MONEY MORAL DILEMMA. Should Howard and Marion replace Richie’s tenner?

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  • i once had my bag stolen...a guy gave me a tenner for my taxi home.
    another time i was about to get on a bus and realised i only had a twenty... a man gave me the bus fayre.

    life can be harsh at times... but then every so often people do things that can brighten up your day.:j

    and if you cant rely on your parents to help you out, who can you rely on?

    fair enough this is an 11 yr old boy and probably doesnt need the money for anything important. He could be lying, maybe he didnt loose the money at all...:A

    depends which way you look at it :confused:
  • No - Howard and Marion should not replace the £10.00.
    A lesson learned early in life will be remembered and hopefully Richie will be more careful with his money in future.
  • secgirl
    secgirl Posts: 17 Forumite
    meher wrote: »
    ofcourse yes, poor thing - he is grieving for his lost precious £10 and learnt his lesson the moment he lost it and to have to bear with his mother's additional lessons is too much to ask for a 11 year old. I like to believe if you show that you trust your child, s/he'd work on living upto that expectation.

    Sorry could not disagree more.
    1 - He should have been a lot more careful what he did with his tenner. (My 8yr old daughter would know better than to just shove a tenner in a pocket!).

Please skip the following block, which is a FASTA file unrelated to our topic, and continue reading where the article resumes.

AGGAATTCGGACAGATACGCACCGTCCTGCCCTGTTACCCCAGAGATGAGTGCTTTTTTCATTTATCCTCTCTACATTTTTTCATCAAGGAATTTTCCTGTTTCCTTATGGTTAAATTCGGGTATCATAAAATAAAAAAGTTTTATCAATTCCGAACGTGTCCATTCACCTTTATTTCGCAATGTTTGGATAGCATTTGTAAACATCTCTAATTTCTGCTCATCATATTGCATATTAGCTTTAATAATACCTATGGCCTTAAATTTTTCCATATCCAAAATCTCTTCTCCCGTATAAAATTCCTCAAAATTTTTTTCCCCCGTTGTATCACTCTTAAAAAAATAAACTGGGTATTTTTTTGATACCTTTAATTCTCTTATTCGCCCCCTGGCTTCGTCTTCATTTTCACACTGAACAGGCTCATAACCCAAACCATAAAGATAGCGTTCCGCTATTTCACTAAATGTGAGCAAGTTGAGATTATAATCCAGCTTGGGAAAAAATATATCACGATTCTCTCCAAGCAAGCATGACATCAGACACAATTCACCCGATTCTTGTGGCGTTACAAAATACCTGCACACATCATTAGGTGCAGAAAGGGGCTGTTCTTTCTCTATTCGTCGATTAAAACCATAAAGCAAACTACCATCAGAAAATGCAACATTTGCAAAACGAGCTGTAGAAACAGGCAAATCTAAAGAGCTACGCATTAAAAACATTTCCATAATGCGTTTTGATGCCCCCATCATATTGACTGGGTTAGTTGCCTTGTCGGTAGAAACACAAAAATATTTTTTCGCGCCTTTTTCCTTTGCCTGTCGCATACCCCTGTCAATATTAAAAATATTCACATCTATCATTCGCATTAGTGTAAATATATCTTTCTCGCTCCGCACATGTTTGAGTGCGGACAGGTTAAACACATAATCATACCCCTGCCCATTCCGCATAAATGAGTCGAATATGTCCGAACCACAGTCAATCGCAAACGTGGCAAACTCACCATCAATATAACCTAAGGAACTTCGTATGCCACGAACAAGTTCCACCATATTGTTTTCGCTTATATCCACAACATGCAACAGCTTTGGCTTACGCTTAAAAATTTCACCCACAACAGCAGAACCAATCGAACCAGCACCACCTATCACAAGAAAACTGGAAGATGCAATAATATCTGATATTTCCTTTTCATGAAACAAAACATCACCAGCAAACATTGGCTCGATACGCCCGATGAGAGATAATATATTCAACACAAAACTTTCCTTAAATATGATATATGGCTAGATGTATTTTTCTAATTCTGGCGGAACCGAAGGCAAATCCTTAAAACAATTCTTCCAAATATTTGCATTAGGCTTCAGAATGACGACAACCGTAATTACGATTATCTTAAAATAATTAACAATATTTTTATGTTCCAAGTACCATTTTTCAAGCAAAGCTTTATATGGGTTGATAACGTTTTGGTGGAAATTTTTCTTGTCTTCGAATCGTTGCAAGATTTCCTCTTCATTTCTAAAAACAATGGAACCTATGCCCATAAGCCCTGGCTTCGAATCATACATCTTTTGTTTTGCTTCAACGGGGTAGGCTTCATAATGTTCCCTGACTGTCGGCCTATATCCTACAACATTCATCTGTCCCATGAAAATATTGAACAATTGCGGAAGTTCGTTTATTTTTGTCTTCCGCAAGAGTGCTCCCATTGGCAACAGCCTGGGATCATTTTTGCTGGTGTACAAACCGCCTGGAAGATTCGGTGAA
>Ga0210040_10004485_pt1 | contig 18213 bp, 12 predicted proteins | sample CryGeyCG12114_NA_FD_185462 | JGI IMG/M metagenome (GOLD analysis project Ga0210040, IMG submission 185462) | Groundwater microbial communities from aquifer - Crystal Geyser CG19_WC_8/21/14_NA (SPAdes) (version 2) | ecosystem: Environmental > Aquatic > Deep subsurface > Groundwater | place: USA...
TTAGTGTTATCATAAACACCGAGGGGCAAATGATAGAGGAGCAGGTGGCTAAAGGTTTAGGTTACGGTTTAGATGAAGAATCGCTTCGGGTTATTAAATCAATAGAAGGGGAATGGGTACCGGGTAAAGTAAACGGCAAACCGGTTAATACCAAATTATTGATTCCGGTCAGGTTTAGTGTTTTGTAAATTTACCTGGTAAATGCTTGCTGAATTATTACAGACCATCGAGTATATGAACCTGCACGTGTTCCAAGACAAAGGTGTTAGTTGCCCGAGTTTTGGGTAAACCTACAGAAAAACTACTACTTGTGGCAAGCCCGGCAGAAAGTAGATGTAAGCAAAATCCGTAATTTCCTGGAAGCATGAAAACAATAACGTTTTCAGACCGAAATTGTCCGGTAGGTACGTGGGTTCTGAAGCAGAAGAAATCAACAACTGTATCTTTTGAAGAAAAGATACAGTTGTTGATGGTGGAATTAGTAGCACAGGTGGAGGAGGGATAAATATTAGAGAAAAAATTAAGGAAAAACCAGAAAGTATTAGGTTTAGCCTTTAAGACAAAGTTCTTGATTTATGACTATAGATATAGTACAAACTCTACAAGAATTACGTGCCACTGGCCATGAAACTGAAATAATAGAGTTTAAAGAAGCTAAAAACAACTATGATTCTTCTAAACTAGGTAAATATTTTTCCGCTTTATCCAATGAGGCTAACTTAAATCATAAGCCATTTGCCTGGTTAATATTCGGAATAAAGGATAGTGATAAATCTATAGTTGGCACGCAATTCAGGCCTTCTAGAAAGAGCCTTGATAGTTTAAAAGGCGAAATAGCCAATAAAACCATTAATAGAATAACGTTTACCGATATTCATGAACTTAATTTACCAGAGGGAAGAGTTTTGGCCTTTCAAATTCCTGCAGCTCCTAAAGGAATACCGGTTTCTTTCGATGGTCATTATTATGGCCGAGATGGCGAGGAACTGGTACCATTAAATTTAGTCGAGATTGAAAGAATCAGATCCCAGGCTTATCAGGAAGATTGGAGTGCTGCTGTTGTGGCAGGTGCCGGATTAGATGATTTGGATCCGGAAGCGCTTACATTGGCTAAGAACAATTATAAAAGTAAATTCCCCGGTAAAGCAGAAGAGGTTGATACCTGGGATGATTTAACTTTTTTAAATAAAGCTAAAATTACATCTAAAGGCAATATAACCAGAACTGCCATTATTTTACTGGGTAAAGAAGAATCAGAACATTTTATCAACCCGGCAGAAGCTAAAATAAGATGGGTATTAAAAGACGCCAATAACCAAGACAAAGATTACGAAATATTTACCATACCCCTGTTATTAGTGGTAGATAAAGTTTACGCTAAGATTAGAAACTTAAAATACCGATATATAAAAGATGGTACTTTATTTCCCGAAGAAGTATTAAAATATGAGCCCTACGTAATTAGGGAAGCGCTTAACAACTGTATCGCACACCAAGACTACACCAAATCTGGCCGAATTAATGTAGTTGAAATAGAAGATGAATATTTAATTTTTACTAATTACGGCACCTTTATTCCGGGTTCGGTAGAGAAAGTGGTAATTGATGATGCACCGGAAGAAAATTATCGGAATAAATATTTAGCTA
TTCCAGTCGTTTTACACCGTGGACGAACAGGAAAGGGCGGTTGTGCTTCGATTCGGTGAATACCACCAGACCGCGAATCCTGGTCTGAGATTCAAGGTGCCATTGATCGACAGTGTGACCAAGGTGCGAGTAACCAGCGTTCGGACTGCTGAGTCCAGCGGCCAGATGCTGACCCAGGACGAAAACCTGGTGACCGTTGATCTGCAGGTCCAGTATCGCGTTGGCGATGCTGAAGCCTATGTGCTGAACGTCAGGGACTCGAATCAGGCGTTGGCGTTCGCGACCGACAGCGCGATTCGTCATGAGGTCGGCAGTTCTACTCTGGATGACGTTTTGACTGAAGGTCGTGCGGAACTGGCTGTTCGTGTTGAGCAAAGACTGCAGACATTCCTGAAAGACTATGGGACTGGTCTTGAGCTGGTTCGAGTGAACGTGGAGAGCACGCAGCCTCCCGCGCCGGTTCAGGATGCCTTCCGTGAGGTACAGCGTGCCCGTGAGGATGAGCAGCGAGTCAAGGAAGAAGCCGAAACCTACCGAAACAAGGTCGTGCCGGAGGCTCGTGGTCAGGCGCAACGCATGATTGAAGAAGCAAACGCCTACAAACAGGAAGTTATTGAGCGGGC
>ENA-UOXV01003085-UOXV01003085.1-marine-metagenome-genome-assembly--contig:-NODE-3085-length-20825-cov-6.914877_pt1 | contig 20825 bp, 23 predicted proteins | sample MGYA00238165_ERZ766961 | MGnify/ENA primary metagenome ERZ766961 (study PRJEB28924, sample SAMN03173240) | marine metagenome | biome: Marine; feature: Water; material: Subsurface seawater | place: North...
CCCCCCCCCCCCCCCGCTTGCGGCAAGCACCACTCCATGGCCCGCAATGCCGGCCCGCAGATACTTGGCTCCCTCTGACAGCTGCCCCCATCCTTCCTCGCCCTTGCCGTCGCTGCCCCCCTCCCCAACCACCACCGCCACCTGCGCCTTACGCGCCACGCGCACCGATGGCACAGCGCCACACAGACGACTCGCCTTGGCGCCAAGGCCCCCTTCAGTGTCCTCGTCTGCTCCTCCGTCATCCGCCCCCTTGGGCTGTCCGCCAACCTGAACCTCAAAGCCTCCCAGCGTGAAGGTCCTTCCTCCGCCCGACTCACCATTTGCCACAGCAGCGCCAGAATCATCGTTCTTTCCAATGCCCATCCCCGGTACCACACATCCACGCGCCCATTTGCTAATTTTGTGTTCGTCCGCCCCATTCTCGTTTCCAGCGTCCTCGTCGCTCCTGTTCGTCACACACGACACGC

2 - If he gets bailed out here, what happens when he is older and wants something he can't afford. "Ach no problem, the oldies will bail me out either by buying it or by paying the loan when I can't afford to."

    3 - What exactly does this have to do with trusting your child? He was careless with money not untrustworthy!

    Richie got the tenner, Ritchie lost the tenner, Richie will have to get over it! (And hopefully learn to be a wee bitty more careful in the future.)
  • Lend Richie the £10 - have him repay it at £2 per week.
  • Hestia
    Hestia Posts: 40 Forumite
    If a child of 10 is, in the eyes of the law, old enough to know the difference between wrong and right, then a child of 11 is certainly old enough to learn about the ways of money...the money, in my opinion, should not be replaced!
  • little thing id like to add -

    a lot of people are saying 'if you give him the tenner this time he will always expect you to bail him out...'
    i think this totaly depends on the person- my parents have always helped me out when i need it, especially when i was younger (under 17) eg. giving me lifts to wherever i needed to go, picking me up (sometimes even from drunken nights out), giving me money before i first had a job and sometimes borrowing money when i was short.
    I have always paid them back, since i have been able to drive i have returned the favours, i have never taken the !!!! with their generosity.

    on the other hand you would have to bribe my brother to do any sort of favour for you, he will only pick someone up if he gets paid for it. if my mum gave him a tenner to get some things for her and it came to £8, he would keep the change.